Surging revenue from growing incomes and stock market gains prompted the White House yesterday to lower its estimate of the budget deficit this year by $94 billion, in what it said was the best revenue performance since 1981.
The dramatic reduction in the deficit estimate to $333 billion for the year ending Sept. 30 reflects sharply higher receipts at the Treasury since April, averaging $1 billion more a day, or 14 percent higher than last year’s levels.
The Congressional Budget Office (CBO) and private economists also have revised their deficit forecasts to reflect an improving revenue trend as the economic expansion matures, the stock market recovers and the unemployment rate declines to a historically low 5 percent.
The CBO and the White House attribute the revenue gains to several factors, including a pickup in bonus and stock-related income for top earners, a one-time tax holiday for corporations repatriating income from overseas and the expiration of a tax break for corporate investments at the end of last year.
In announcing the brighter deficit picture, President Bush noted that it puts the administration ahead of schedule on its commitment to shave the deficit by half from its peak of more than $400 billion in fiscal 2004.
“It’s a sign that our tax-relief plan, our pro-growth policies, are working,” Mr. Bush said after a Cabinet meeting. “These numbers indicate that we’re going to cut the deficit in half faster than the year 2009, so long as Congress holds the line on spending.”
But the improvement will be short-lived, forecasters say, because federal spending on Social Security, Medicare and other entitlements is projected to balloon as the baby boomers start retiring at the end of the decade.
The revenue windfall, far from ushering in a brief period of surpluses as a similar revenue surge did during the 1990s, will leave a deficit that is still the third-largest in history.
But as a share of the $11 trillion U.S. economy, the deficit will drop to 2.7 percent — a moderate level by historical standards, noted Office of Management and Budget Director Joshua B. Bolten.
“We’re seeing what happens when you have a strong economy — more businesses investing, more people working with more income,” he said.
Revenues are improving at all levels, he said, but the government does not have enough information to determine exactly the biggest factors contributing to the windfall.
Because the surge has emerged since the tax deadline in April, economists say it appears to be largely a result of taxes that are not withheld from wages — including capital gains, corporate profits and stock-related personal income.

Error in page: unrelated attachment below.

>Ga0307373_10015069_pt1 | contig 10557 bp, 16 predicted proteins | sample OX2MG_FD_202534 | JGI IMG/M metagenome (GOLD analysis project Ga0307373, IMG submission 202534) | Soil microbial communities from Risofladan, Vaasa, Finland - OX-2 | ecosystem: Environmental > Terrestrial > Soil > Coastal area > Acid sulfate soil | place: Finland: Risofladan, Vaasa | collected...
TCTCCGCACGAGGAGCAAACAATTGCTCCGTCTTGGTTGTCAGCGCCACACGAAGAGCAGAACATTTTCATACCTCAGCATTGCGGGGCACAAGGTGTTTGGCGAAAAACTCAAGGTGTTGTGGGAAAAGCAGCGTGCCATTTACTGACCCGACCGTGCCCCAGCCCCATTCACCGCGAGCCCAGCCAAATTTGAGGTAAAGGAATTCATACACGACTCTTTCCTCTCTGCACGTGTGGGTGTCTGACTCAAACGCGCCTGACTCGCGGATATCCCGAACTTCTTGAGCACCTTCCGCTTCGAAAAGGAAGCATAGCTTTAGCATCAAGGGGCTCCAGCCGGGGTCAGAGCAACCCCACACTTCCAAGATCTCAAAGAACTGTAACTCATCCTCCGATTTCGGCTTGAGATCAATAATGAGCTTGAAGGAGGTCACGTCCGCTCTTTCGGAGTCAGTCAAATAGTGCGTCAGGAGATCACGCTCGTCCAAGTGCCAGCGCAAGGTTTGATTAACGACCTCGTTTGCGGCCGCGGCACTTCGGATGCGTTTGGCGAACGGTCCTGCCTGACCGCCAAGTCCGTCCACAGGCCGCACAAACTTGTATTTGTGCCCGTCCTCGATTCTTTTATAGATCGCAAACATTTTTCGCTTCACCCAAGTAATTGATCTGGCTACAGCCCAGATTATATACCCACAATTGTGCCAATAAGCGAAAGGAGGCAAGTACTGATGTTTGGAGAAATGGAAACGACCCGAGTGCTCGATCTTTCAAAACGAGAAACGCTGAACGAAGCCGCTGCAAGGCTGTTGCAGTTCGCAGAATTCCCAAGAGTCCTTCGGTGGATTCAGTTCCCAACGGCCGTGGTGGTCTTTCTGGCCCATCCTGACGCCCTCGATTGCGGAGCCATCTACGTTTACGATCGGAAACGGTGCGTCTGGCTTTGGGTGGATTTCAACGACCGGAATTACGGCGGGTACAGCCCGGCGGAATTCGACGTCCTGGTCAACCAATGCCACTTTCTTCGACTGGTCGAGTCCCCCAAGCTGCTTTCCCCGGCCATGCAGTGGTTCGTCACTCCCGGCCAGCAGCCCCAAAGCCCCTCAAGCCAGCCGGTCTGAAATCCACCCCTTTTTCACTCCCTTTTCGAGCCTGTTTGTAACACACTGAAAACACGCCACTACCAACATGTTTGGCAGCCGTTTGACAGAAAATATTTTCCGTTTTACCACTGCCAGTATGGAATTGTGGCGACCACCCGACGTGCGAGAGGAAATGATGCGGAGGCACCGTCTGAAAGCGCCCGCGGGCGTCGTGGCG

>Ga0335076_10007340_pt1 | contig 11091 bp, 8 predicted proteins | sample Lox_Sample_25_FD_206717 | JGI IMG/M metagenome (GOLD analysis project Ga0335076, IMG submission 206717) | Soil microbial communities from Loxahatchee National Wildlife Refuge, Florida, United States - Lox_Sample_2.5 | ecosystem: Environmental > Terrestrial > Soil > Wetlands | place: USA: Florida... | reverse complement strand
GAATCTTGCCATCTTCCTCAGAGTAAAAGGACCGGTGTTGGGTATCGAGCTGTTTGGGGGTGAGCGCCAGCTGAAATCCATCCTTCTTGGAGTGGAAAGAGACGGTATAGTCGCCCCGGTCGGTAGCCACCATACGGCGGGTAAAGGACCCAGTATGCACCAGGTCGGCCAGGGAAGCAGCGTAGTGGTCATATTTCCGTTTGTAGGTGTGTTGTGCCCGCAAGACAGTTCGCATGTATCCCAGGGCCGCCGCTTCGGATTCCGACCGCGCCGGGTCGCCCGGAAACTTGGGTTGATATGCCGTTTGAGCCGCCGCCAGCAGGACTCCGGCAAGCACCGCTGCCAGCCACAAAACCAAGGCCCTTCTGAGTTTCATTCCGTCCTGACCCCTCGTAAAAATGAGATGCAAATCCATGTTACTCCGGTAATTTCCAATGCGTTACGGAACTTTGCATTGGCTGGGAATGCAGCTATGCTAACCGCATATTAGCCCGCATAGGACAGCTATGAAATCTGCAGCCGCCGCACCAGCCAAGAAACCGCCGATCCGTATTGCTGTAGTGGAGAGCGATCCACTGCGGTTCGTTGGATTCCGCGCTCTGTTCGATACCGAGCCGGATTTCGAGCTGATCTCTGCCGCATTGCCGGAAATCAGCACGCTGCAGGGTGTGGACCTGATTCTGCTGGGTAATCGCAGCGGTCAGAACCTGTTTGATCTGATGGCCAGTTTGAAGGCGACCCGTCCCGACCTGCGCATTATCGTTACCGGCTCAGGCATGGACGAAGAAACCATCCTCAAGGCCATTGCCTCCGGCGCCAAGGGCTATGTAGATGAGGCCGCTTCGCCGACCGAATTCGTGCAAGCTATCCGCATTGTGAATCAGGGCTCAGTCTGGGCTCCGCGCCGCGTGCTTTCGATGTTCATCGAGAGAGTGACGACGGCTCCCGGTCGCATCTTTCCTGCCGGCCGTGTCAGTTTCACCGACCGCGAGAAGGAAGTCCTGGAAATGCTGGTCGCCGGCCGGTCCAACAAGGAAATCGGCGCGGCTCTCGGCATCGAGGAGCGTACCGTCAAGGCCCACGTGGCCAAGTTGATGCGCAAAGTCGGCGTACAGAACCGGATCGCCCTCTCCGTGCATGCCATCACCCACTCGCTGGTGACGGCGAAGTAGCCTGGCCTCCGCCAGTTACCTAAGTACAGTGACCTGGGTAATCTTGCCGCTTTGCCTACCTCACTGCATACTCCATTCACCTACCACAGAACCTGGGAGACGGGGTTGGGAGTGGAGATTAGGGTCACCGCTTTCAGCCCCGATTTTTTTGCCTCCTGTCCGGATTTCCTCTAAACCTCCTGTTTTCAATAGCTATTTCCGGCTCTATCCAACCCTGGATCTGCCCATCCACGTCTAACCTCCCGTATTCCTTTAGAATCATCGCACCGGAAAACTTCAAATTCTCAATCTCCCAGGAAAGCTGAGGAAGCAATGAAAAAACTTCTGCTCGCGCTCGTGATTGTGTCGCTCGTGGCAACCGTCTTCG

The 1990s revenue surge appeared suddenly and mysteriously as well. Only in retrospect was it determined to be mostly the result of the booming stock market.
In particular, stock options, a popular form of compensation during the 1990s, enriched the Treasury because they usually are taxed at the highest individual tax rates of more than 30 percent, rather than lower capital-gains rates when they are exercised.
Since 2002, fewer corporations have been giving their executives and employees stock options as a result of the scandals at Enron, WorldCom and other companies, in which executives were accused of manipulating their books to gin up the value of their stocks.
But most executives today continue to receive a large share of compensation in the form of stock, often as restricted grants, and last year were able to take advantage of a second straight year of stock market advances to cash in their gains.
Democrats and deficit hawks cautioned against counting on the elusive gains from the stock market and other one-time windfalls to fund permanent tax cuts and spending increases.
“One should not jump to the conclusion that this spike in revenue will be a recurring event,” said Rep. John M. Spratt Jr., South Carolina Democrat and ranking member of the House Budget Committee.
“Policy-makers should not repeat the mistakes of 2001 by allowing improvements in the short-term budget outlook to serve as an excuse to relax already overly lax fiscal discipline,” said Maya MacGuineas, president of the Committee for a Responsible Federal Budget.